The supreme arrogance of a court, and a public, that pretends to believe in self-rule! Can morality be forced? Unless we are willing to allow for diversity, we will kill democracy. No group will ever completely agree, so society must be able to flex to remain stable. None of us is as smart as all of us! Have we learned nothing from prohibition, from attempting to outlaw alcohol? Jesus himself said “let both [tares and wheat] grow together until the harvest.” (Matt 13).
SIX Catholic jurists should not get to dictate to the entire populace without announcing they have thrown the First Amendment under the bus. (A sixth Catholic justice, Chief John Roberts did not concur completely with the other five, but wrote a separate opinion supporting the demise of Roe v. Wade.) Sonia Sotomayor, a seventh Catholic justice, seems balanced about democracy’s nature, and need for tolerance. The remaining two justices are Jewish. One, Justice Stephen Breyer, has announced his retirement at the end of the court’s term this year. So, seven Catholics; two Jews. (I wish separation of church and state were more highly respected; and believers were more inclined to illustrate their ideals with their lives, rather than by enforcing their ideologies onto others.)
Conclusion: the First Amendment is now dead, and America is a theocracy, ruled by a half dozen Catholic lawyers. Welcome to Banana Republic of America, where the religionista-majority judges do all the driving, and choose the route.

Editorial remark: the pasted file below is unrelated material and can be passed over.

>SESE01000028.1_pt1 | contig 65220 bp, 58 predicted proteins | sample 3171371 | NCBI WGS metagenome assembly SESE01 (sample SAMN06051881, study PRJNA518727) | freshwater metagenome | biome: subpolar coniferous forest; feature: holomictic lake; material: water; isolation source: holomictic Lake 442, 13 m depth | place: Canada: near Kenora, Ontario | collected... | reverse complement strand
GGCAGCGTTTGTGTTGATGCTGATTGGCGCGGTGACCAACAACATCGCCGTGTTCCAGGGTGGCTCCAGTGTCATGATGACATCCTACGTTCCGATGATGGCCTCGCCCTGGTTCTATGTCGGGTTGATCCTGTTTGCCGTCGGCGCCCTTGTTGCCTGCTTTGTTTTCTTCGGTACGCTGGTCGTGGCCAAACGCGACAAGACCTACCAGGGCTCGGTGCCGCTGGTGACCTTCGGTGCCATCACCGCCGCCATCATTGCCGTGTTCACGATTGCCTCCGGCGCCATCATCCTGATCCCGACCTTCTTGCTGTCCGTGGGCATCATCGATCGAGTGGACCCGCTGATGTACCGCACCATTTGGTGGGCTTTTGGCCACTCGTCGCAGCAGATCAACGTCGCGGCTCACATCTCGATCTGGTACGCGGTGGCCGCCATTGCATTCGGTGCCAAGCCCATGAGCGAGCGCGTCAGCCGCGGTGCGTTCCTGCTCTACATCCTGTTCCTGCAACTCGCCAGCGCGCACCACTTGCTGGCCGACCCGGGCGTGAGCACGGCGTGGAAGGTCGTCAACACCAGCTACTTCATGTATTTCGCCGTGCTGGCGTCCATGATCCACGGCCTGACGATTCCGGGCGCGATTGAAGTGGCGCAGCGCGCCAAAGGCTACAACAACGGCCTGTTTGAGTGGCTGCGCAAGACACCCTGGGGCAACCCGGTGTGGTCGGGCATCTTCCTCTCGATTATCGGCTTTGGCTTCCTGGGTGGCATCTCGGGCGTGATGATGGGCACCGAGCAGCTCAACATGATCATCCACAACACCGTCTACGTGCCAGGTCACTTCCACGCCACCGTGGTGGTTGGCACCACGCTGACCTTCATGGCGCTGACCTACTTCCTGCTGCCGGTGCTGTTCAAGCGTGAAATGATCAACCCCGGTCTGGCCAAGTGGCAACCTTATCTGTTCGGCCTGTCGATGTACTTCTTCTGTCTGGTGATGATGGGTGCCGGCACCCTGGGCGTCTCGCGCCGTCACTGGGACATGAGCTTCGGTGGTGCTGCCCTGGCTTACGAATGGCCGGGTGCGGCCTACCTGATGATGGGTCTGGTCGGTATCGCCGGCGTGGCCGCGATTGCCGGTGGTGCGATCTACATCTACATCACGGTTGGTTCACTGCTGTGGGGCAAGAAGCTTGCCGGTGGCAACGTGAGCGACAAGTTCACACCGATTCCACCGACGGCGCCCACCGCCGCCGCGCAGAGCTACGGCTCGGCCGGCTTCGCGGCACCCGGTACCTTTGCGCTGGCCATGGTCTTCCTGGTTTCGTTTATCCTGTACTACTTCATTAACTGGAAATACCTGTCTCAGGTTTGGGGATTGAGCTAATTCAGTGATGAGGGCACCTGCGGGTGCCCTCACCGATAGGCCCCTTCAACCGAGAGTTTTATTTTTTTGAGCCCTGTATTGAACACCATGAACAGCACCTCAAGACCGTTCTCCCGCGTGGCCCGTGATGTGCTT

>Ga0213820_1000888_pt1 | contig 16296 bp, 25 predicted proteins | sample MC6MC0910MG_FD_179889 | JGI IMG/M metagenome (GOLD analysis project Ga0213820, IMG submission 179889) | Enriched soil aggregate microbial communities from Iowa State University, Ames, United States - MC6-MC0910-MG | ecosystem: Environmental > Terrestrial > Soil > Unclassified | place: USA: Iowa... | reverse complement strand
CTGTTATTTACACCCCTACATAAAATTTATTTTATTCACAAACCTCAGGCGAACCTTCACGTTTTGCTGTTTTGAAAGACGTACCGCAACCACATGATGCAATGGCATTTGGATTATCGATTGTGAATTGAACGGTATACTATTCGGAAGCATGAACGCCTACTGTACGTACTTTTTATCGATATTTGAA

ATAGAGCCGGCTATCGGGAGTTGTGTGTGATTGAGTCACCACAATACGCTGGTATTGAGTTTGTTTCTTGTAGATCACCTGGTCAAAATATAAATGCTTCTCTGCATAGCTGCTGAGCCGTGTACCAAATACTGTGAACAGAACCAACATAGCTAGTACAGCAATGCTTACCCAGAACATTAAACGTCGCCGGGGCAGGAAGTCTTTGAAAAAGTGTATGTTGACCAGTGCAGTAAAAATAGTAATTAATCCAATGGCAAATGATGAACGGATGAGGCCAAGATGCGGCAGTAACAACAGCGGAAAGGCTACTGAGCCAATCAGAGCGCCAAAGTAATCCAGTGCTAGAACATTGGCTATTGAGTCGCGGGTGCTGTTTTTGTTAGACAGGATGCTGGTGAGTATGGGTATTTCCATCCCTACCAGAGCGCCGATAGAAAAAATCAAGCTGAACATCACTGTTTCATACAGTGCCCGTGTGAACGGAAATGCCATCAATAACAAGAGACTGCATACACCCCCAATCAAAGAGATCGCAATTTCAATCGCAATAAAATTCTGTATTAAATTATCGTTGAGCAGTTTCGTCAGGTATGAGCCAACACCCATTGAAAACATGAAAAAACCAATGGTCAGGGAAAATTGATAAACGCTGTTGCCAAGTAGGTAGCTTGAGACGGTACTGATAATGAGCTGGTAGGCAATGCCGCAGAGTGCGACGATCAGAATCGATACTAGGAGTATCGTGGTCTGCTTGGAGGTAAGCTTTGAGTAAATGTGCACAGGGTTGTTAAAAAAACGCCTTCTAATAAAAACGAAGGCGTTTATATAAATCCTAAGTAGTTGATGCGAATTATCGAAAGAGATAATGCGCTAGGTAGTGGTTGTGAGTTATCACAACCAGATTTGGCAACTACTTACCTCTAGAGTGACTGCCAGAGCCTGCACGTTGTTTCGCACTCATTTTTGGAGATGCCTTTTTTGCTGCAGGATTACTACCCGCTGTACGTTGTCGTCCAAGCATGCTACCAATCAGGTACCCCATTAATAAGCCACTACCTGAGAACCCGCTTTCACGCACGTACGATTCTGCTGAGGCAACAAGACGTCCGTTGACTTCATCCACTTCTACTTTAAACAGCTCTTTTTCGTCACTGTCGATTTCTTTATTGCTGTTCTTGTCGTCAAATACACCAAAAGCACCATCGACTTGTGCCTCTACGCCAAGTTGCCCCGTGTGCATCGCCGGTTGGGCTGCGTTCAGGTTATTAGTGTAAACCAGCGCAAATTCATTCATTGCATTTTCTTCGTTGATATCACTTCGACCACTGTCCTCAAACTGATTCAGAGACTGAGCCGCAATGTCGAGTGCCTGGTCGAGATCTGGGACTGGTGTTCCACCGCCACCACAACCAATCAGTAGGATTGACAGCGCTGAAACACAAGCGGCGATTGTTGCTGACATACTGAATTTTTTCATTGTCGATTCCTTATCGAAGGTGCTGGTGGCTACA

Photo by Liz O’Neil
If you’ve read Richard Power’s OVERSTORY, you will recall a character named Patricia Westerford, who is modeled after this author, Suzanne Simard, a forester who is now a professor. She’s written a brilliant book which is structured like a mystery and a life quest for the holy grail of Nature’s nature — communication between species. In my view, her discovery is worthy of a Nobel prize. Here’s a quote from the book:
We emphasize factions instead of coaltions. In forestry, the theory of dominance is put into practice through weeding, spacing, thinning, and other methods that promote growth of the prized individuals. In agriculture, it provides the rationale for multimillion-dollar pesticide, fertilizer, and genetic programs to promote single high-yield crops instead of diverse fields.
She goes on to tell her account of her own radical research to prove that some forest species communicate and cooperate through fungal networks, rather than competing, as long asserted. She faced a male-dominated culture dedicated to waging chemical warfare against nature, and was able to prove that their methods largely lacked basis or merit. Her research has changed the industry, and the planet.
Her storytelling is lively and gritty, while her vocabulary is a bit lofty at times. But Suzanne Simard‘s victory is sweet, and profound — earth shaking, even.
Amazon book link: FINDING THE MOTHER TREE: Discovering the Wisdom of the Forest
For those not inclined to read, here’s an 18-minute TED Talk by her.